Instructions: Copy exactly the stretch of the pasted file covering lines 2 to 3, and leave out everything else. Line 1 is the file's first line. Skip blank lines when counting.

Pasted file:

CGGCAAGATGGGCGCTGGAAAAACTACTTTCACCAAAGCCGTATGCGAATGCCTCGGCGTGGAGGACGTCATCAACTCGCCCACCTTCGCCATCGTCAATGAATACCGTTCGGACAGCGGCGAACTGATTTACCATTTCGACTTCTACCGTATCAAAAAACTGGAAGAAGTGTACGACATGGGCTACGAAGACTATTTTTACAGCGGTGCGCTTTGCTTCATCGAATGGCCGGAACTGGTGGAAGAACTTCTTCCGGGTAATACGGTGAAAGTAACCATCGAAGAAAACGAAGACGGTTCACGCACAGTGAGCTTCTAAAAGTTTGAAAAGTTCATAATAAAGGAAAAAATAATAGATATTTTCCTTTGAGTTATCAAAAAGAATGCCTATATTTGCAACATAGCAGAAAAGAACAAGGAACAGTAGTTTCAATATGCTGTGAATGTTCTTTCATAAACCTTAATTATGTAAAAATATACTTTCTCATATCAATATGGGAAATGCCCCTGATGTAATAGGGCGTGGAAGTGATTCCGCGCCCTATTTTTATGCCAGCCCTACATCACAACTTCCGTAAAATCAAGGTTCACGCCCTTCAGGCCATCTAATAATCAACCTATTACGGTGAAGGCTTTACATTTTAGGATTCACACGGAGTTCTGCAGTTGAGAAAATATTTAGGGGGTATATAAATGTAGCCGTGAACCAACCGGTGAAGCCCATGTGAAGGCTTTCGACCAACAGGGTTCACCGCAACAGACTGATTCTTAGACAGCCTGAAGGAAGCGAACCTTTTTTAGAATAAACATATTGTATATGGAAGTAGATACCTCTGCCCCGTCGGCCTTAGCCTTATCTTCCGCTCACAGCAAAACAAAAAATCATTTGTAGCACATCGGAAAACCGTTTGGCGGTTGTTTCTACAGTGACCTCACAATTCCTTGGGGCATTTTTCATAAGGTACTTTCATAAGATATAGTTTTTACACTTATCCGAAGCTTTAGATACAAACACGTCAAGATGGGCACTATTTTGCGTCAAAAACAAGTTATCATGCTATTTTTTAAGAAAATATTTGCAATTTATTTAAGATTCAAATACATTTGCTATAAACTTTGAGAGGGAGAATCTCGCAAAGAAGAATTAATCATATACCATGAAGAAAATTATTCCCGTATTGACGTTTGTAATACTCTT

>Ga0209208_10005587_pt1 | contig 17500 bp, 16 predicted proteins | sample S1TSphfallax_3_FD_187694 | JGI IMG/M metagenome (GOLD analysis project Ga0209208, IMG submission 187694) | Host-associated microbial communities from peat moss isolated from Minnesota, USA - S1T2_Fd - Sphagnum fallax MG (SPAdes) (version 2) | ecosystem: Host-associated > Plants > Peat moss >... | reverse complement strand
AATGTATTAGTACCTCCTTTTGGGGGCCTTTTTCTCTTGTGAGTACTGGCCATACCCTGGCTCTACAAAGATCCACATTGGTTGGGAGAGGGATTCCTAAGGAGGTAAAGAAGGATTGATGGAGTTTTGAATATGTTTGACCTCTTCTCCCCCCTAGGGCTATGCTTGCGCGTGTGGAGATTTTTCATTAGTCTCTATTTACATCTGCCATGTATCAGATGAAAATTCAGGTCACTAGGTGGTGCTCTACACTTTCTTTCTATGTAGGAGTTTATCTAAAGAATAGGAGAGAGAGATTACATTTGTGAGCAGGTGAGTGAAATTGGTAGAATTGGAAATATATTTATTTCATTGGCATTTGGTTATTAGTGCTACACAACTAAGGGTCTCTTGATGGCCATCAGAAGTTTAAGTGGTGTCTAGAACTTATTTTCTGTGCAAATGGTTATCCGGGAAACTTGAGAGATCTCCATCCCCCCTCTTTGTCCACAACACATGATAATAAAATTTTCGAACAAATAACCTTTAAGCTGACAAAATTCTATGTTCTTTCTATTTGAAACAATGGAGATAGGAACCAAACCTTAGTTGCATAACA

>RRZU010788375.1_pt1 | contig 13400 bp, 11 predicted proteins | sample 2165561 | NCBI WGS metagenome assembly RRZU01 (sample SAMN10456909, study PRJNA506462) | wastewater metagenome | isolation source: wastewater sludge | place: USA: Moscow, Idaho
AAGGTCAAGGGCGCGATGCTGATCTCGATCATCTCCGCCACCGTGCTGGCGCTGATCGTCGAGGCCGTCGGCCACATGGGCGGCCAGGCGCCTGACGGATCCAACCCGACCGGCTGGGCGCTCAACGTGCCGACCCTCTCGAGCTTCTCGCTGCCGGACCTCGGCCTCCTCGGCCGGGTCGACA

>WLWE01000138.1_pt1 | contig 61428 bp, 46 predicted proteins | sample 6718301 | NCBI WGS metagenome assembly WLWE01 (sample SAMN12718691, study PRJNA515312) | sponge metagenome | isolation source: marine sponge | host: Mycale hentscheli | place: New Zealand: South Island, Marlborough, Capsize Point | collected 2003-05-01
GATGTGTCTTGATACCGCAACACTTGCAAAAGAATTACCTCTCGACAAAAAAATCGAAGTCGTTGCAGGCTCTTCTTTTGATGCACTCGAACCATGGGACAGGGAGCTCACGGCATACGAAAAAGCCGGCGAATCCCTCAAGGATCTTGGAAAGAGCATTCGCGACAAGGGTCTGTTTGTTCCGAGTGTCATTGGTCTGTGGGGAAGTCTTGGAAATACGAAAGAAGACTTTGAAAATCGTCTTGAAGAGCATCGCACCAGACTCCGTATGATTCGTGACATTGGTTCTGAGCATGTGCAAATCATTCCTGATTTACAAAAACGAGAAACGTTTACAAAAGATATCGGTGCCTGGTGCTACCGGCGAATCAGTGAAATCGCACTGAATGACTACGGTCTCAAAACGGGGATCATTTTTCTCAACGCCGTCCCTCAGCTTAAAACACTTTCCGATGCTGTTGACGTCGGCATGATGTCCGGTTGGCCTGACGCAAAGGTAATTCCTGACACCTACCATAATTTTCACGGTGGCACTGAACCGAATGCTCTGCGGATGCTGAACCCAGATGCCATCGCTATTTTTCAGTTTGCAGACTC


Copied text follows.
>Ga0209208_10005587_pt1 | contig 17500 bp, 16 predicted proteins | sample S1TSphfallax_3_FD_187694 | JGI IMG/M metagenome (GOLD analysis project Ga0209208, IMG submission 187694) | Host-associated microbial communities from peat moss isolated from Minnesota, USA - S1T2_Fd - Sphagnum fallax MG (SPAdes) (version 2) | ecosystem: Host-associated > Plants > Peat moss >... | reverse complement strand
AATGTATTAGTACCTCCTTTTGGGGGCCTTTTTCTCTTGTGAGTACTGGCCATACCCTGGCTCTACAAAGATCCACATTGGTTGGGAGAGGGATTCCTAAGGAGGTAAAGAAGGATTGATGGAGTTTTGAATATGTTTGACCTCTTCTCCCCCCTAGGGCTATGCTTGCGCGTGTGGAGATTTTTCATTAGTCTCTATTTACATCTGCCATGTATCAGATGAAAATTCAGGTCACTAGGTGGTGCTCTACACTTTCTTTCTATGTAGGAGTTTATCTAAAGAATAGGAGAGAGAGATTACATTTGTGAGCAGGTGAGTGAAATTGGTAGAATTGGAAATATATTTATTTCATTGGCATTTGGTTATTAGTGCTACACAACTAAGGGTCTCTTGATGGCCATCAGAAGTTTAAGTGGTGTCTAGAACTTATTTTCTGTGCAAATGGTTATCCGGGAAACTTGAGAGATCTCCATCCCCCCTCTTTGTCCACAACACATGATAATAAAATTTTCGAACAAATAACCTTTAAGCTGACAAAATTCTATGTTCTTTCTATTTGAAACAATGGAGATAGGAACCAAACCTTAGTTGCATAACA